Researchers from Rush University and the University of Chicago investigated how many U.S. states have guidelines for allocating the use of ventilators during equipment shortages, such has occurred during the COVID-19 pandemic.

“Individual physicians, ethicists, medical societies, and US states have published multiple recommendations regarding how to allocate ventilators in a public health emergency and are largely in consensus that ventilators should be allocated to do the greatest good for the greatest number of people,” the authors wrote.

“However, it is currently unknown how many US states have translated these ethical standards into practical guidelines for how ventilator support should be allocated during a public health emergency. It is also unknown how the existing guidelines compare with one another regarding challenging questions, such as the method to rank patients in order of priority; whether it is acceptable to use age, chronic medical conditions, or estimates of remaining life-expectancy in priority scores; and whether it is ethical or legal to withdraw ventilatory therapy from one patient to provide it to another.”

As of May 10, 2020, 26 states had publicly available ventilator guidelines, and 14 states had pediatric guidelines. Use of the Sequential Organ Failure Assessment score in the initial rank of adult patients was recommended in 15 state guidelines (58%), and assessment of limited life expectancy from underlying conditions or comorbidities was included in 6 state guidelines (23%). Priority was recommended for specific groups in the initial evaluation of patients in 6 states (23%) (ie, Illinois, Maryland, Massachusetts, Michigan, Pennsylvania, and Utah). Many states recommended exclusion criteria in adult (11 of 26 states [42%]) and pediatric (10 of 14 states [71%]) ventilator allocation. Withdrawal of mechanical ventilation from a patient to give to another if a shortage occurs was discussed in 22 of 26 adult guidelines (85%) and 9 of 14 pediatric guidelines (64%).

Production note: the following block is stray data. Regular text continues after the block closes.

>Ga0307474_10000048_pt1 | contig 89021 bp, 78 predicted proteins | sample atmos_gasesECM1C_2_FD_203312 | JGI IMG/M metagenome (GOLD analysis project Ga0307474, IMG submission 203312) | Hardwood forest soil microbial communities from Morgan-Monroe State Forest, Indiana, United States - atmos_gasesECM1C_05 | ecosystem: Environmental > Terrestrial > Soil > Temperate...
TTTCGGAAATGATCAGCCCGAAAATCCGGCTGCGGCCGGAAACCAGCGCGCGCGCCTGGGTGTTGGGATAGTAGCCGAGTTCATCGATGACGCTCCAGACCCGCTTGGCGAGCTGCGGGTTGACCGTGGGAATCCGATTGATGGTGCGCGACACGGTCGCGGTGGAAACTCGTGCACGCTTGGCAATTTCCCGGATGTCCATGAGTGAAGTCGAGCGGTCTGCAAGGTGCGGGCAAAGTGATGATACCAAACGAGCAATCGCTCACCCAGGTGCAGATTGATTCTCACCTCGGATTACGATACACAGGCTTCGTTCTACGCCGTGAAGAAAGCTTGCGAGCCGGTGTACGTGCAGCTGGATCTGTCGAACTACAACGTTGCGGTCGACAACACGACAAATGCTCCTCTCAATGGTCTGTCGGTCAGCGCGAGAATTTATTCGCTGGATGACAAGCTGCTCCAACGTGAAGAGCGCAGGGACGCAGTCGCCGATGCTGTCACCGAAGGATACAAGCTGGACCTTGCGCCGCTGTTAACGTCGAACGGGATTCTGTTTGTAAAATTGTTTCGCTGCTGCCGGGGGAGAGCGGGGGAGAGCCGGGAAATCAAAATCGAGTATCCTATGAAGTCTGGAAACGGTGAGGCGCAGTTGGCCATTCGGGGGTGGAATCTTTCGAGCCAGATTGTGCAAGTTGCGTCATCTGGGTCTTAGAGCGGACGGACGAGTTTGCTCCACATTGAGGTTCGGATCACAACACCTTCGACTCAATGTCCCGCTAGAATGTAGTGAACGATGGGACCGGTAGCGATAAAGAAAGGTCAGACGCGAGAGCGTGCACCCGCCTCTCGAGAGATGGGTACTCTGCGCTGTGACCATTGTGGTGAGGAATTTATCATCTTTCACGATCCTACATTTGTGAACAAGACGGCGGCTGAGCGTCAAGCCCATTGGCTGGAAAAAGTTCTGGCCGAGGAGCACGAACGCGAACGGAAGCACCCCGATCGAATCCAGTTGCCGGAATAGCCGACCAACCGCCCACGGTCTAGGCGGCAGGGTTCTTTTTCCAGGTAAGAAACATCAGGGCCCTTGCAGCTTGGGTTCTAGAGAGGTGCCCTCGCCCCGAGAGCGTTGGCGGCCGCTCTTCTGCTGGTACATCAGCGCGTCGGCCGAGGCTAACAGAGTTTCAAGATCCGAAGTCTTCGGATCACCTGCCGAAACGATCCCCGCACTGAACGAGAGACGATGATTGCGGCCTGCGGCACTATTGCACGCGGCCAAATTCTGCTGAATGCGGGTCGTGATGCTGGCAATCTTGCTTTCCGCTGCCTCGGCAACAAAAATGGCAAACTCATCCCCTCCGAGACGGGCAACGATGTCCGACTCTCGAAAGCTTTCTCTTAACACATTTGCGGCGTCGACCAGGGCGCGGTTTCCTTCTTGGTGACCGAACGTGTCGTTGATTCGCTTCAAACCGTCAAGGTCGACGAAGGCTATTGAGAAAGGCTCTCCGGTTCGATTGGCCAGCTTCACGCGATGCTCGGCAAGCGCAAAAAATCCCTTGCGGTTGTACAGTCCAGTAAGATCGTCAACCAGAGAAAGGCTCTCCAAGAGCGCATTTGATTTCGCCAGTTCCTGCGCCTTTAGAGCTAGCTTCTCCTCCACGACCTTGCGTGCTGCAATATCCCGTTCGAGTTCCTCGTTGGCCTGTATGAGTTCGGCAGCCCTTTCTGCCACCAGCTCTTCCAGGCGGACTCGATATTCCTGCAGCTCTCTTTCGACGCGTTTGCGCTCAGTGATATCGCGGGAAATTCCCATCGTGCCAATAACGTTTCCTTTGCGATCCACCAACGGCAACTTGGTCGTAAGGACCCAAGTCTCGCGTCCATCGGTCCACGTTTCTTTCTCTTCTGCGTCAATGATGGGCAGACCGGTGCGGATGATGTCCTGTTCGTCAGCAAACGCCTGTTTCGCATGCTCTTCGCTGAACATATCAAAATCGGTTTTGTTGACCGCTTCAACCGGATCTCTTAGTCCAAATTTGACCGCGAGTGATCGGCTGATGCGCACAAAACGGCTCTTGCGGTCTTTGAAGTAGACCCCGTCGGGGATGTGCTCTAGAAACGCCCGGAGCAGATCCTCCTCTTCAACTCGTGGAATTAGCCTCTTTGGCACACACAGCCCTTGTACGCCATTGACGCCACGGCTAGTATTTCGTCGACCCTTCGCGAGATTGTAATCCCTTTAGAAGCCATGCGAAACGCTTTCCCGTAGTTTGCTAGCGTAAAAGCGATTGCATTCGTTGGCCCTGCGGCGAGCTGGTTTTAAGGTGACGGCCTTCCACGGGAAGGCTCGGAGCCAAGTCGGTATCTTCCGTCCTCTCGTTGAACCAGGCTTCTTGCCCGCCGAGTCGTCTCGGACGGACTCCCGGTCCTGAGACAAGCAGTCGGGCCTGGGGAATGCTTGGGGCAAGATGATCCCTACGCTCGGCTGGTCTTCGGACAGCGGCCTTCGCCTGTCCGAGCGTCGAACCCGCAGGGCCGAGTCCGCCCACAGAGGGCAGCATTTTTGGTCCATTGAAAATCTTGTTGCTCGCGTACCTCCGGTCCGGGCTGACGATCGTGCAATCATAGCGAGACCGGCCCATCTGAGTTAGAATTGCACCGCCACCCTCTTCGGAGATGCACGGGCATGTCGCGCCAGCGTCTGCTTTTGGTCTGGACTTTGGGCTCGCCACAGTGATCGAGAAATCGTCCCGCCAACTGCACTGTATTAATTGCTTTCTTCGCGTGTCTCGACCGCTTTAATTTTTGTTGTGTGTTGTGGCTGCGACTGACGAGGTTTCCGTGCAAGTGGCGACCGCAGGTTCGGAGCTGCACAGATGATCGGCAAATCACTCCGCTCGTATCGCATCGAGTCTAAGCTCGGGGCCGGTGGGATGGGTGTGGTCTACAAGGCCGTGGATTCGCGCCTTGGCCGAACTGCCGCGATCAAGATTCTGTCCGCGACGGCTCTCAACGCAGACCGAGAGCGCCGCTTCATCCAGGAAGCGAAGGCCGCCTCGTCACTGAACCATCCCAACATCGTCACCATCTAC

These findings suggest that although allocation guidelines for mechanical ventilatory support are essential in a public health emergency, only 26 US states provided public guidance on how this allocation should occur. Guidelines among states, including adjacent states, varied significantly and could cause inequity in the allocation of mechanical ventilatory support during a public health emergency, such as the coronavirus disease 2019 pandemic.